But what caused the demise of these symbols? Why if one is struck by a car with a fixed hood ornament, one could be injured (yes, they are missing the obvious). So these were finally outlawed except for ornaments that are on an elastic tether so that they bend on impact (I’m looking at you Mercedes and Jaguar). But they still exist as testament to the art of automotive styling in these decorative details.

Low Art

Cars are just a thing to get one from place to place for most people. But sometimes one develops an emotional attachment to a car; the first car, the car one had fun in with friends, your daddy’s car, the car one regrets selling. But selling the car is not the end, one can always buy the same model from somewhere and then the art begins.

This is the classic dream of many car aficionados, the 1957 Chevrolet Bel Air. This one is especially desirable as it is a convertible, a symbol of the freedom of the open road. In tomato red with those gorgeous fins it is a spectacular car. It was further customized to be a low rider and it has a trunk full of hydraulics.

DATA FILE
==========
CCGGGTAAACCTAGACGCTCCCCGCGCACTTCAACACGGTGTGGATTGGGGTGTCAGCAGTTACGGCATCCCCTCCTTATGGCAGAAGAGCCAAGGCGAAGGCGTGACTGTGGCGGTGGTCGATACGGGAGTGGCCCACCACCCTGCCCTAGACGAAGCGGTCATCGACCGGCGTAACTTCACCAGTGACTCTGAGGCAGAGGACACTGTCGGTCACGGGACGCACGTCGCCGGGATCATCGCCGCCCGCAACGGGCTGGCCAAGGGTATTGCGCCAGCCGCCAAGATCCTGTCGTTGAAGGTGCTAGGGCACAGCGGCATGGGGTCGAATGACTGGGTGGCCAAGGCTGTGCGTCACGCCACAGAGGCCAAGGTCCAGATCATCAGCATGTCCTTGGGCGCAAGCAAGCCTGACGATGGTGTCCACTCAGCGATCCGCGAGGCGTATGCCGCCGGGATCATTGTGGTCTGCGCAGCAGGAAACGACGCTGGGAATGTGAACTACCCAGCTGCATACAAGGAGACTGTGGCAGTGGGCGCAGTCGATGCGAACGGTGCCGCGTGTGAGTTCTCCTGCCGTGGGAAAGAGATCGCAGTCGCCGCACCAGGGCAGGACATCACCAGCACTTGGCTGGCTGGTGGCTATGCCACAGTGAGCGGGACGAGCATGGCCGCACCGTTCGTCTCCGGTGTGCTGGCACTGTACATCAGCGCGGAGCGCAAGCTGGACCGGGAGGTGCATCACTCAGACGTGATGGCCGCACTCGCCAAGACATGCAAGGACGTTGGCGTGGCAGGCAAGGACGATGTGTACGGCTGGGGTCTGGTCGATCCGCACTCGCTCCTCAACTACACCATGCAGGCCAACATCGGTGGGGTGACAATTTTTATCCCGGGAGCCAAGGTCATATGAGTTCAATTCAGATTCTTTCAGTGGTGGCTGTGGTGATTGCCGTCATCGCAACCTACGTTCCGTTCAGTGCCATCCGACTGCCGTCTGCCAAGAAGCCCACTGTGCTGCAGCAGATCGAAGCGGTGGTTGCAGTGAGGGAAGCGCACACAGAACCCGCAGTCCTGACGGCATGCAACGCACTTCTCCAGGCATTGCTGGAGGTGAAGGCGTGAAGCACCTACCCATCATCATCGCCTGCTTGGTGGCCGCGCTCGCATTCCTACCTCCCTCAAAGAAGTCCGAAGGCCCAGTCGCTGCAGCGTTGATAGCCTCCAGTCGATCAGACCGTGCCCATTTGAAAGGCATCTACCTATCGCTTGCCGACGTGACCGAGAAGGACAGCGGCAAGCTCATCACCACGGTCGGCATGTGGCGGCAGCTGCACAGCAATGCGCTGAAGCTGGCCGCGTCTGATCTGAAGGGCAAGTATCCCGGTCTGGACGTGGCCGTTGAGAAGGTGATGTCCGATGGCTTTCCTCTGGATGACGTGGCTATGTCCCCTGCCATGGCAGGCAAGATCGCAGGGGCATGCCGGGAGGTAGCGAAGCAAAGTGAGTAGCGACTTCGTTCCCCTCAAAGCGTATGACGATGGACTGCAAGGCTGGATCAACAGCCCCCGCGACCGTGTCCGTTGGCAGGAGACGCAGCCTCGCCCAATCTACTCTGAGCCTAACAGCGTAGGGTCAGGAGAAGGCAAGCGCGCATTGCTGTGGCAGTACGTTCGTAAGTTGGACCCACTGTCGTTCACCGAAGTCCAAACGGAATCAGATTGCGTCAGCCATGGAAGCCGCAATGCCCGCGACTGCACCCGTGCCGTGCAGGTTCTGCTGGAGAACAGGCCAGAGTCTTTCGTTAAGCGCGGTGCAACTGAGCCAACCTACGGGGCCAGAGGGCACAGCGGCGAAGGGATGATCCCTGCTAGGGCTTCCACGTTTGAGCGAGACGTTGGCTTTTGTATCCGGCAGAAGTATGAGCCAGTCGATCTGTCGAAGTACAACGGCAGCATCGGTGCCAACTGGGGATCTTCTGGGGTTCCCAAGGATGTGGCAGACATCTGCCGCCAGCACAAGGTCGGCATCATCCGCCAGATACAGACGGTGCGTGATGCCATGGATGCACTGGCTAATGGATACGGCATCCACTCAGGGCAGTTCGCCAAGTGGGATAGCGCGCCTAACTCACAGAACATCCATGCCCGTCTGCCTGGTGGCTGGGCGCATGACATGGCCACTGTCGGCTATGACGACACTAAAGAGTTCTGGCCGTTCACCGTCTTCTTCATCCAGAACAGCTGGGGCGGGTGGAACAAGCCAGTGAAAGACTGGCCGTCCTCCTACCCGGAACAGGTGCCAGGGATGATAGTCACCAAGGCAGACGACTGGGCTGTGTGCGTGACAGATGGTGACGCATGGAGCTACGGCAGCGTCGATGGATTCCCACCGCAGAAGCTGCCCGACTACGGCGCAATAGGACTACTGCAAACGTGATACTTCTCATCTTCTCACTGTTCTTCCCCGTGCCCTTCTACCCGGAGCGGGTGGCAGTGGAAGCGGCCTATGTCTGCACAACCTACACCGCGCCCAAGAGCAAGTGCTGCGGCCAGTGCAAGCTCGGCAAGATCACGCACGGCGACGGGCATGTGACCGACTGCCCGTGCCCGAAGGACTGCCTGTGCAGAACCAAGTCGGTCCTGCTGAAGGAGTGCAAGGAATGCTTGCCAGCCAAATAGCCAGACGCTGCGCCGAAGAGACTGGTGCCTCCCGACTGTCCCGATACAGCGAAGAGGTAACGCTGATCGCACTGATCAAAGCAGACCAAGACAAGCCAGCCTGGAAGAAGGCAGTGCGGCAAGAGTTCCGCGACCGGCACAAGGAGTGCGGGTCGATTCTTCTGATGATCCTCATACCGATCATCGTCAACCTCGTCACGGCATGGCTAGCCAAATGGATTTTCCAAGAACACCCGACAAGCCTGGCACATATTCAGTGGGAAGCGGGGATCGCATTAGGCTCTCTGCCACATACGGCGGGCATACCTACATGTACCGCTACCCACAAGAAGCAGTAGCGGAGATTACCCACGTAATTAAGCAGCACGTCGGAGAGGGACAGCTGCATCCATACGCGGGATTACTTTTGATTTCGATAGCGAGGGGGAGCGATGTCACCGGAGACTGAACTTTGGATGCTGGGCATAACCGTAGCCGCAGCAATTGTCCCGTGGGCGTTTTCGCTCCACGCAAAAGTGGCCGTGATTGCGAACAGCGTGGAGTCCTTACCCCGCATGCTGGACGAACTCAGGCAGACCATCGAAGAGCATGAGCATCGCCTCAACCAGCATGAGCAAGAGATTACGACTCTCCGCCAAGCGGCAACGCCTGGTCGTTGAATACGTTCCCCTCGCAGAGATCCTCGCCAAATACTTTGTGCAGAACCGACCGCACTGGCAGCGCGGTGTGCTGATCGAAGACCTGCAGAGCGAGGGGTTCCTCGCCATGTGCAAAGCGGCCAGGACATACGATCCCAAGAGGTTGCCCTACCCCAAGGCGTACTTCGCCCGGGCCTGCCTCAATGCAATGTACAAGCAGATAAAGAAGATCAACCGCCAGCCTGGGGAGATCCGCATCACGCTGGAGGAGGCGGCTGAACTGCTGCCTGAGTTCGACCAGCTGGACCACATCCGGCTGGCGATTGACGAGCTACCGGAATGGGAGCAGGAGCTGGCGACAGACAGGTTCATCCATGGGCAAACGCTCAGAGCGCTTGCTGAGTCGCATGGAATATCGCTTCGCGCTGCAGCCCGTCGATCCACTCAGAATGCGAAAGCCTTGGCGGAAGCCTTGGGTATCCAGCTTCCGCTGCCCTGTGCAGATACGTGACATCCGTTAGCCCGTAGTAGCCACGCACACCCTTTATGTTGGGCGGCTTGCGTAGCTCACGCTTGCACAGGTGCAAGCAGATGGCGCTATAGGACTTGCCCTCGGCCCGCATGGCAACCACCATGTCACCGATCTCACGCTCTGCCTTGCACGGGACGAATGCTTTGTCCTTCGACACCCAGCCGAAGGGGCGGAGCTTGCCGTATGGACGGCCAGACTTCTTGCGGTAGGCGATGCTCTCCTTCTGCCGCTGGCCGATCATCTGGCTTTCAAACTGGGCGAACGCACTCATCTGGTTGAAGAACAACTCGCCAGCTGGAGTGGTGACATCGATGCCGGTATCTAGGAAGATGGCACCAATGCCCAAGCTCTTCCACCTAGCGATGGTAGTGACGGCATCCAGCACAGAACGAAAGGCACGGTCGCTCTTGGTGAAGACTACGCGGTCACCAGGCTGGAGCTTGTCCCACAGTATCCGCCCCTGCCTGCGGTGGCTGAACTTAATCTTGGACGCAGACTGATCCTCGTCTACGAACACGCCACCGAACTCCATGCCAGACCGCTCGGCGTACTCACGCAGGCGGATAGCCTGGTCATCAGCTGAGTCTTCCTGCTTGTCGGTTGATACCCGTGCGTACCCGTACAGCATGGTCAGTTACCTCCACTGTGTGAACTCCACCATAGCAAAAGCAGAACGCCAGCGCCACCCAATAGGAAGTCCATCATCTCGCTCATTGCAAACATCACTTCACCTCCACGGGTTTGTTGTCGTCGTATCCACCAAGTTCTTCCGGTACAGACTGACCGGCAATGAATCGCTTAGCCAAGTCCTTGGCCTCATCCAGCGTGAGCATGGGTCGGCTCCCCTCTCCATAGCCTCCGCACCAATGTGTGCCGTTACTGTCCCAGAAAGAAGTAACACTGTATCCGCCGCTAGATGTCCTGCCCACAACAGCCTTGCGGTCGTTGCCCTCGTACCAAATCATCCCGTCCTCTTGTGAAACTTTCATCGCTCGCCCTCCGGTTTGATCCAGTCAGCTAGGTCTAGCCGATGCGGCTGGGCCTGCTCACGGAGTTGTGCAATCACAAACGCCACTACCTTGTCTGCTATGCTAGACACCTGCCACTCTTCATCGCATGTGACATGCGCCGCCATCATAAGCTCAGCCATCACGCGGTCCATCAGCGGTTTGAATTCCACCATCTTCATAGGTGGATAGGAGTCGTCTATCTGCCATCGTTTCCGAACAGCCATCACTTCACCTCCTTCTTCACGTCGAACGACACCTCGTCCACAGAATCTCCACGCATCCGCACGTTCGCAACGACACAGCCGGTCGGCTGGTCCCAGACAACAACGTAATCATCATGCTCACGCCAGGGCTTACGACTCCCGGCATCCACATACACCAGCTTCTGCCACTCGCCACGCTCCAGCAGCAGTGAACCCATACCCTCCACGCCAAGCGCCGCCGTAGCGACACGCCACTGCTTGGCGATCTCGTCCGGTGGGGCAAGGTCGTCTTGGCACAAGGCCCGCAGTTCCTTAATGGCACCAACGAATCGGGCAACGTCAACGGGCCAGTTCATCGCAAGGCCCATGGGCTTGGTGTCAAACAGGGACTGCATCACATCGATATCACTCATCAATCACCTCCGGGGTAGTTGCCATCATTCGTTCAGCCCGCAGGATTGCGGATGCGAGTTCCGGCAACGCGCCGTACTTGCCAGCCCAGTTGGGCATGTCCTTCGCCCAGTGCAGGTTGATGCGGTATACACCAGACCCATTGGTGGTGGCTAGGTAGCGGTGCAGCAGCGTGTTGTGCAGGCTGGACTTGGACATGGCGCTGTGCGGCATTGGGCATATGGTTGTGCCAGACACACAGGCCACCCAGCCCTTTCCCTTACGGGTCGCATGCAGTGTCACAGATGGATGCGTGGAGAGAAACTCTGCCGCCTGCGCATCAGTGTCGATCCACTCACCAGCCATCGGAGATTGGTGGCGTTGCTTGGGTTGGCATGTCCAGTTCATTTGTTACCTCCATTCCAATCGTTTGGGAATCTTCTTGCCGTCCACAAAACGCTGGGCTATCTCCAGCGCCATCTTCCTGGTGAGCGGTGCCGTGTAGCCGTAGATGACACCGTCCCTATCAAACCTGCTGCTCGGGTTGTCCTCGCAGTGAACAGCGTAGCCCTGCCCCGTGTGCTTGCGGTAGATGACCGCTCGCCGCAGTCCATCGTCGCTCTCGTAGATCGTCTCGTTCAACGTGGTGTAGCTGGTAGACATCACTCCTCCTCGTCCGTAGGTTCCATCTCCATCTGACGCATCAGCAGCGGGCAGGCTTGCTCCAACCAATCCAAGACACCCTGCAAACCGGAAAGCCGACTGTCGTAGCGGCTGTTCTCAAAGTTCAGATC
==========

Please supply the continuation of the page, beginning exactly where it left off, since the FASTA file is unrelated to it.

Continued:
Chrome details on many vintage cars are beautiful, but the custom work of plating and engraving on the tiniest details make these cars truly amazing.

This 1955 Bel Air (which is a desirable car, but not like the ’57) also boasts a fantastic paint job, they sure didn’t come off the assembly line like this. These two also show the hydraulics in action.

Even the mundane parts of the engine have been chromed, plated and engraved in a gorgeous way!